A “whistle-blower” case against a railroad in federal court and a similar state court case against a motor carrier in state court provide an occasion for employers and employees among railroads and motor carriers to understand federal versus state law rules; and to identify what sort of claims have access to an administrative agency versus which provide access directly to a lawsuit in federal court for money damages in front of a jury.
Six basic points about federal “whistle-blower” or “anti-retaliation” statutes:
1. Employees of both railroads and motor carriers have access to well-defined “whistle-blower” or “anti-retaliation” remedies under federal law. (There are federal “whistle-blower” statutes in aviation too, but you can only cover so much in one blog post.)
2. Each of these provisions provides for money damages to be awarded to the complaining employee (plus provisions about conditional federal court jurisdiction for equitable remedies).
3. Each of these proceedings begins with the filing of a formal complaint with a federal agency (OSHA of U.S. Department of Labor in cooperation with the Federal Railroad Administration for railroads; OSHA in cooperation with the Federal Motor Carrier Safety Administration for motor carriers) – each with rights to appeal to a federal court of appeals if the complaining employee is dissatisfied with what the agency did with his or her claim.
4. BOTH RAIL AND MOTOR CARRIER “WHISTLE-BLOWER” STATUTES AFFORD CONDITIONAL ACCESS TO U.S. DISTRICT COURT THROUGH A LAWSUIT FOR MONEY DAMAGES OR IN EQUITY, TOGETHER WITH A RIGHT TO TRIAL BY JURY, BUT ONLY ON CONDITION THAT OSHA HAS FAILED TO ACT IN A TIMELY MANNER ON EMPLOYEE’S ADMINISTRATIVE COMPLAINT TO OSHA IN THE FIRST PLACE. 49 U.S.C. 20109 (d)(3) [Where the Secretary of Labor, "has not issued a final decision within 210 days after the filing of the complaint and if the delay is not due to the bad faith of the employee"]; 49 U.S.C. 31105 (c) [Where the Secretary of Labor, "has not issued a final decision within 210 days after the filing of the complaint and if the delay is not due to the bad faith of the employee"].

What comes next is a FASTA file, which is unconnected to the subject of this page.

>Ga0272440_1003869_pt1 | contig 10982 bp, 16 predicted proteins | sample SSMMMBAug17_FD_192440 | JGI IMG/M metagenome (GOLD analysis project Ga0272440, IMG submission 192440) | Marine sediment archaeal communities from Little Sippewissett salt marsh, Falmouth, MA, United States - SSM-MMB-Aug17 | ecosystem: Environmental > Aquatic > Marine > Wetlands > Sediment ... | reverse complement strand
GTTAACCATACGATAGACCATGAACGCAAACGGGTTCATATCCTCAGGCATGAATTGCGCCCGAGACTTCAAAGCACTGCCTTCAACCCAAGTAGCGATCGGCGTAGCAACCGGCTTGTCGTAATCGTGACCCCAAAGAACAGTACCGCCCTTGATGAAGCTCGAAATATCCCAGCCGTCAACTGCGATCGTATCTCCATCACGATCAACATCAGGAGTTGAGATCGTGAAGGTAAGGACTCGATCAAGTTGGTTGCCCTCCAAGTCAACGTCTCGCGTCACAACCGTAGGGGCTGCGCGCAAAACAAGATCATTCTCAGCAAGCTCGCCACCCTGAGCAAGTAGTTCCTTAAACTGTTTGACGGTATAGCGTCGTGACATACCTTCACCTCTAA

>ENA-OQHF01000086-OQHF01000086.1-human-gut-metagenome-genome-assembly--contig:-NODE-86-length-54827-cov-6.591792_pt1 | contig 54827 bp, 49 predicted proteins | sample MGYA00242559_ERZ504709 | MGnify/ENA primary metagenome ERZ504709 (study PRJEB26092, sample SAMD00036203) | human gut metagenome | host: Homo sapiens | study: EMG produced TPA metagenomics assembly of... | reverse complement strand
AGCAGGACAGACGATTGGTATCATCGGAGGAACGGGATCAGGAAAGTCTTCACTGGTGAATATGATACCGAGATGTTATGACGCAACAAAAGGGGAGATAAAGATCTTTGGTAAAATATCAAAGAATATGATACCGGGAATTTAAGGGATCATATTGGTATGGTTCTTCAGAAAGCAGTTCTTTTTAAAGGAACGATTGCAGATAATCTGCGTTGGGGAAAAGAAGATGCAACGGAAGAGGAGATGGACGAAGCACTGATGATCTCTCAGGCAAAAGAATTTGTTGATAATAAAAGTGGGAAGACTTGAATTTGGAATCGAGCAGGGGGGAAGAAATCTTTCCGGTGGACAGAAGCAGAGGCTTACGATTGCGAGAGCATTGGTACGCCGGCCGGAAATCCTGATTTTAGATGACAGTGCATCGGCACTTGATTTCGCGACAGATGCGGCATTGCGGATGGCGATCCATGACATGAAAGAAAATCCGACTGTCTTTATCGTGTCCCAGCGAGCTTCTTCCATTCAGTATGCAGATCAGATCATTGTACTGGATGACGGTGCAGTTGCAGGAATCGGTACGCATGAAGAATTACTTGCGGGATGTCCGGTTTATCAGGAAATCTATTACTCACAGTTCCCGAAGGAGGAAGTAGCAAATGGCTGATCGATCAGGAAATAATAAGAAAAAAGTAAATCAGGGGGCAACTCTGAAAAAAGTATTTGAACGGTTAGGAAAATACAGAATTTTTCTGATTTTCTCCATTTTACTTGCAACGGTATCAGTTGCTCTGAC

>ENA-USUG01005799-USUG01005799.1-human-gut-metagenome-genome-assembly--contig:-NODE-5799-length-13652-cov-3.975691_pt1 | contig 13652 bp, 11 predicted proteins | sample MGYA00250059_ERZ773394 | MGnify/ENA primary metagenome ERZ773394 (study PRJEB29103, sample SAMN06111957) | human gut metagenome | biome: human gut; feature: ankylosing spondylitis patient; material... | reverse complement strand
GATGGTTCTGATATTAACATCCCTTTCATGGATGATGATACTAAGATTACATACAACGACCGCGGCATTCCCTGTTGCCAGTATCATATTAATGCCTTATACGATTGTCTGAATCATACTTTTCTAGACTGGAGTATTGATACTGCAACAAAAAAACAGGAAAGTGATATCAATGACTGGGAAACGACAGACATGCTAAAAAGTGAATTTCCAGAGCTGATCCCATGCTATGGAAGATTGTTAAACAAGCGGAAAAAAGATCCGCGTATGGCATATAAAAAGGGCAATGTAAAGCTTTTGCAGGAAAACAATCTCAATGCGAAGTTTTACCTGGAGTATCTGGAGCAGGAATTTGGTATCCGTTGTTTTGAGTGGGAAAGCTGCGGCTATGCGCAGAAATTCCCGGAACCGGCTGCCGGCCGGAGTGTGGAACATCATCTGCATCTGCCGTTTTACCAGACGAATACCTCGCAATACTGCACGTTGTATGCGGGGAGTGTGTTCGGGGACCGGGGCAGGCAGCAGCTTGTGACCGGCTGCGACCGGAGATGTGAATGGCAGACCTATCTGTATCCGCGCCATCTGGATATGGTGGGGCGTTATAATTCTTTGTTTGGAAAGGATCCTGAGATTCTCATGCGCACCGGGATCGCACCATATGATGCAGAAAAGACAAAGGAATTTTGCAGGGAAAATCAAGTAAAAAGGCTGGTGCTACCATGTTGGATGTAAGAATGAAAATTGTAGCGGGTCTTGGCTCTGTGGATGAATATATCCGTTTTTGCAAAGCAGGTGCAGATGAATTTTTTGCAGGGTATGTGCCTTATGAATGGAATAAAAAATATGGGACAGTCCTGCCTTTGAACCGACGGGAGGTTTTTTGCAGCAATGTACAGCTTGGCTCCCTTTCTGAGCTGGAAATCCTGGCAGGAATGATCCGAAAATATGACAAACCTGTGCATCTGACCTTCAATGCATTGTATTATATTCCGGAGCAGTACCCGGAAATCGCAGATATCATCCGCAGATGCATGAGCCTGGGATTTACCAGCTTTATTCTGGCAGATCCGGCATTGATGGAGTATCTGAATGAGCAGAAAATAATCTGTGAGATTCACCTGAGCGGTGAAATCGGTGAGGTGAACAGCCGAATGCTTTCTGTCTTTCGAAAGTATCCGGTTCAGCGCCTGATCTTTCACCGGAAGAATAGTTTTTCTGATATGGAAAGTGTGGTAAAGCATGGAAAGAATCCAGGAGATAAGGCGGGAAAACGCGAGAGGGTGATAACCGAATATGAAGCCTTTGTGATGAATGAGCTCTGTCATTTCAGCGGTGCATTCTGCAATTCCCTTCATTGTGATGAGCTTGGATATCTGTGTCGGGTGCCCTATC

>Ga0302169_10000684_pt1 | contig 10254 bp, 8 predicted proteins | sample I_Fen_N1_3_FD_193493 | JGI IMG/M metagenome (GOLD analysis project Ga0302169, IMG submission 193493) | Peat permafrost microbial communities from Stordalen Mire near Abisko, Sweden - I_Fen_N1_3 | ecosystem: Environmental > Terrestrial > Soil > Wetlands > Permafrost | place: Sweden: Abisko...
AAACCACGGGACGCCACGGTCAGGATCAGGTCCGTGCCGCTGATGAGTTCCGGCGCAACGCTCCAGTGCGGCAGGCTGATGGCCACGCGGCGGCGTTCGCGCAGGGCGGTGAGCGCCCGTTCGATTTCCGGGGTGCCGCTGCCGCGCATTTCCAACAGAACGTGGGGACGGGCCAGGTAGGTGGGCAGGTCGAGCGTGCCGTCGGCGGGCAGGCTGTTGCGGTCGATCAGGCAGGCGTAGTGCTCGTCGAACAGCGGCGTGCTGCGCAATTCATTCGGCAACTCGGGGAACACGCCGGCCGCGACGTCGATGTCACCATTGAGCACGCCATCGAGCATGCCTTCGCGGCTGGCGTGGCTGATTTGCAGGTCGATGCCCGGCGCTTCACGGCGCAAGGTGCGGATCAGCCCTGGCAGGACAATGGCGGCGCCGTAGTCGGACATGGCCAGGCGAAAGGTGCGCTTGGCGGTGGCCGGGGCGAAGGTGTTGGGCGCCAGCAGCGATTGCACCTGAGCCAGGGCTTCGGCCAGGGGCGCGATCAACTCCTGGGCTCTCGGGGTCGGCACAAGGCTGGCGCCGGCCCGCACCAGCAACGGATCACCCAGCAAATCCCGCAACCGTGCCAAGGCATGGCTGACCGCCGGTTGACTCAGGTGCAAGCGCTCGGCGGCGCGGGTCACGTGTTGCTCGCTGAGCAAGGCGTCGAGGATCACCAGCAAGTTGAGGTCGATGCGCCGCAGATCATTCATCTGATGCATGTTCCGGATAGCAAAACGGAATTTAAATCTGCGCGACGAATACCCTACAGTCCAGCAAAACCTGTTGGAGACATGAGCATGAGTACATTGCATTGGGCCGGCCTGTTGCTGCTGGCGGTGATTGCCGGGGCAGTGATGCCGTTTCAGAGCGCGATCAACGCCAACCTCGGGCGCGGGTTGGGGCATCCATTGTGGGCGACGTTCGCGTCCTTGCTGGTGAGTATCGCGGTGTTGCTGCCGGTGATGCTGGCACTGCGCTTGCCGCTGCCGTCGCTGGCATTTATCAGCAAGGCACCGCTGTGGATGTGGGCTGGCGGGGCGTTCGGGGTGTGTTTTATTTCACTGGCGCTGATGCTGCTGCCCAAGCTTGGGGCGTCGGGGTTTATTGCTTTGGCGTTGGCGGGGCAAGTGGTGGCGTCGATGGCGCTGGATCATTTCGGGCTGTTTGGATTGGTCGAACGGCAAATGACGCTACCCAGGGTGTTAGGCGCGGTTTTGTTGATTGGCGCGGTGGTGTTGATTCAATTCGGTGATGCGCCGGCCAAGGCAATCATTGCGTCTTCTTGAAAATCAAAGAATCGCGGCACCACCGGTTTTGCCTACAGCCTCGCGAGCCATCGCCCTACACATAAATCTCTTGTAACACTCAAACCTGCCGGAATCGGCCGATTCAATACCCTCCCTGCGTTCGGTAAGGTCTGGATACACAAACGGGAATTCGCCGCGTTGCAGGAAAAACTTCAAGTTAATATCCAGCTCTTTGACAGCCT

5. Judicial opinions arising under the laws of particular U.S. states (generally) offer relatively weak remedies through common law lawsuits to “whistle-blowers” or those employees who feel they have been the object of employer retaliation relating to safety. These lawsuits are often dismissed with a fact finding that the complaining employee did not prove that the dismissal or other employment setback was a direct result of some report or exercise of rights relating to safety.
6. Outside the specific agencies charged with enforcement and specialist practitioners in railroad or motor carrier employment law, even courts and intelligent private lawyers can get their laws and terms mixed up when it comes to “whistle-blower” or “anti-retaliation” protection for employee safety.
Who is affected? Railroad employers, motor carrier employers, railroad employees and commercial truck drivers.
Beck v. Central of Georgia Railway Co., 2012 WL 5866258 (M.D.Ga. November 19, 2012): Plaintiff employee pleaded that defendant railroad had unlawfully retaliated against him for report an on-the-job injury under so-called “whistle-blower” provision of the Federal Railroad Safety Act §§ 20109 et seq which provides that employer railroad, “may not discharge, demote, suspend, reprimand, or in any other way discriminate against an employee if such discrimination is due”, to reporting unsafe conditions or injury (decision concerned a motion to transfer to a different federal district court). Free copy available here.
McCormick v. AIM Leasing Co., Inc., 2012 WL 5874373 (N.D. Ohio, November 19, 2012): Lawsuit for allegedly wrongful discharge of commercial truck driver – one claim was that this was retaliation for plaintiff’s having reported safety violations in his trucking workplace relating to violation of federal hours of service limits; held: Although state common law cause of action for dismissal in violation of public policy had been recognized in Ohio since 1990, and although court recited 49 C.F.R. regulations for hours of service limits – plaintiff had not proven that such report of violation was the main or even a substantial reason for his dismissal. Free copy available here.